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Very Hot Topic (More than 25 Replies) C40: The Elephant gambit (Read 38516 times)
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Re: C40: The Elephant gambit
Reply #57 - 09/05/18 at 12:30:19
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Any chance to know more about this project, i.e publication date ? Even approximate ...  Wink
  
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Re: C40: The Elephant gambit
Reply #56 - 04/18/18 at 06:59:04
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Don’t trust the machine too much...
I think you will be pleasantly surprised by what we have found after 6.c4.
  
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Re: C40: The Elephant gambit
Reply #55 - 04/18/18 at 00:48:26
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@an ordinary chessplayer: Thank you for your feedback! You are right, I should have kept the references to my sources.

But as 99% of my analysis is for my own private use, I normally only note my sources in the file and don't enter all the detailed references, as this takes a lot of time and is unnecessary if I don't intend to publish the analysis.

There are only 2 points where a Corbin game was used, and at both points White played in a suboptimal way rather early.
In Kaissiber 22 Rogers gives the remark that White should just give back the pawn on e5 after Qe7 or 0-0, as the control over the dark squares would give him a clearly better game. The machine agrees...

Unfortunately the other Kaissiber articles I possess don't deal with 6.c4, but other variations.

I noticed however by going over Corbin's games that he seemed to experience consistent problems after 6.c4, and that most of his higher rated opponents would play this move.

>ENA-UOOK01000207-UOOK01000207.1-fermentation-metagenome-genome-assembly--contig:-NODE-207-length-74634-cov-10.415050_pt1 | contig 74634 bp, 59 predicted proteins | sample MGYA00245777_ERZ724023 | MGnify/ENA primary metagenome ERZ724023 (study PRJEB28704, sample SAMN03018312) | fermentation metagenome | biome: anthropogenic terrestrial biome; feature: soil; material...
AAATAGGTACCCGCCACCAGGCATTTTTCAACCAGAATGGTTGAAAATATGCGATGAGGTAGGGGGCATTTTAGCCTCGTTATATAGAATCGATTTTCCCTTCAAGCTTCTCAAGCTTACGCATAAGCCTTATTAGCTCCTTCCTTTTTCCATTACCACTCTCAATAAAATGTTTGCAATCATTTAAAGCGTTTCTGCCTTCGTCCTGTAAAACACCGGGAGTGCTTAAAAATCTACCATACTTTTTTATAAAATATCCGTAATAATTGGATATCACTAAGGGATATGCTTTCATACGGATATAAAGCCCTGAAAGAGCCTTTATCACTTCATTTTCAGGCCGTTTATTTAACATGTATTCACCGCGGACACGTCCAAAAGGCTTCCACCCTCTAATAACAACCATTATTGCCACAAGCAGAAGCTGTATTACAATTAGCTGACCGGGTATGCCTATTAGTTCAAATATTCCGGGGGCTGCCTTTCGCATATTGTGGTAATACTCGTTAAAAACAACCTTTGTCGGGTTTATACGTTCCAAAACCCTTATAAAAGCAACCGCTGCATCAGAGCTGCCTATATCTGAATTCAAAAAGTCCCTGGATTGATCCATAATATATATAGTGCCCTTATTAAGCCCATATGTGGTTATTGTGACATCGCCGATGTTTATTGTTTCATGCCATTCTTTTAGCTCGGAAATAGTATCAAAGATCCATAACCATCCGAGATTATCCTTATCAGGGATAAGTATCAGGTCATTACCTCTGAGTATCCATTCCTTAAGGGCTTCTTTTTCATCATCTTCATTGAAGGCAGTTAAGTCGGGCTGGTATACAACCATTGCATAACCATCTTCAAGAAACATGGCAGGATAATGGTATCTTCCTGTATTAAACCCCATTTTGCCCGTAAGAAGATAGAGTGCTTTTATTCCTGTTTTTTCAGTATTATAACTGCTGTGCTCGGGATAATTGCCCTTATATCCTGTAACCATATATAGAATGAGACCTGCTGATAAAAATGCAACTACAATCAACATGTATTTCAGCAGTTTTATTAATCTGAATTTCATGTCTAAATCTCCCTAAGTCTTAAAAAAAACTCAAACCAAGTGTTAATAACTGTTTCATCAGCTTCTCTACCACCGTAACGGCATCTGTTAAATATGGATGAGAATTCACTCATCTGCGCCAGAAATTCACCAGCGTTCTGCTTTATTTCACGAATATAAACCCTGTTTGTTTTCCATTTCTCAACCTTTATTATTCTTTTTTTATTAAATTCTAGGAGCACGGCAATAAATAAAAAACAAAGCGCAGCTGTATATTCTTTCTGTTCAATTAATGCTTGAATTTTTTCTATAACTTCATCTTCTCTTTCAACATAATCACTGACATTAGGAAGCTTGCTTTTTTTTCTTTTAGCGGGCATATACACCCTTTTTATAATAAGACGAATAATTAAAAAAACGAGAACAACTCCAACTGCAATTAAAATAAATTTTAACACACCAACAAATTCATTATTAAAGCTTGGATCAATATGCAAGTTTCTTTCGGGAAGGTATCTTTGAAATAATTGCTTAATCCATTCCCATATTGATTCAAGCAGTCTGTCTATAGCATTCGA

So "based on" was perhaps a rather strong expression, more appropriate would seem "inspired by".



I get your point about refuting the Elephant, but if it doesn't matter that/if it is already refuted (in several ways, as you state), I am even more curious what the book will look like, as I can't remember a QC book which promoted a refuted opening.

Perhaps this will be a primer?!
Nevertheless the romantic in me is still hoping for an improvement for Black, to make this actually playable on a decent level.  Roll Eyes
  
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Re: C40: The Elephant gambit
Reply #54 - 04/15/18 at 10:19:42
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You made me look. I interrupted my endgame work to check your variations. Seems pretty good, about as strong as two or three other "refutations" that I already know about. One thing I wished for was seeing some precise attributions given to Corbin or Kaissiber. The only attribution I saw was the Wall-Rogers 2000 game. If the analysis is "based on" Corbin and Kaissiber, they should be given credit where due.

But anyway the reason I said you definitely didn't kill the Elephant is because it can't be done. It's not really good to begin with, and the practitioners already know that. They don't play it because of its theoretical status, they play it because (a) certain players are helpless against this style of play, and (b) it's entertaining as heck.
  
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Re: C40: The Elephant gambit
Reply #53 - 04/15/18 at 08:05:26
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@an ordinary chessplayer: how can you be so sure if you haven't taken a look?

Don't get me wrong, I have a lot of sympathy for the Black cause, but I couldn't find a line after 6.c4 that looks playable to me.
Perhaps somebody else can?

I remember some threads here which accompanied the process of writing a book (the Tarrasch book of Ntirlis/Aagaard comes to mind), which is a great thing because the exchange of ideas can really advance theory, especially in such a seldom played opening as the Elephant...
  
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Re: C40: The Elephant gambit
Reply #52 - 04/13/18 at 01:57:41
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You didn’t kill the thread, and you definitely did not kill the Elephant. Maybe everybody is daydreaming about when the announced book will come out. For myself, I haven’t had a chance to look at your analysis - too busy studying endgames.
  
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Re: C40: The Elephant gambit
Reply #51 - 04/12/18 at 20:12:25
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Uh-oh.

Did I kill the thread with my analysis?
Or even the Elephant?  Shocked
  
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Re: C40: The Elephant gambit
Reply #50 - 04/08/18 at 04:13:42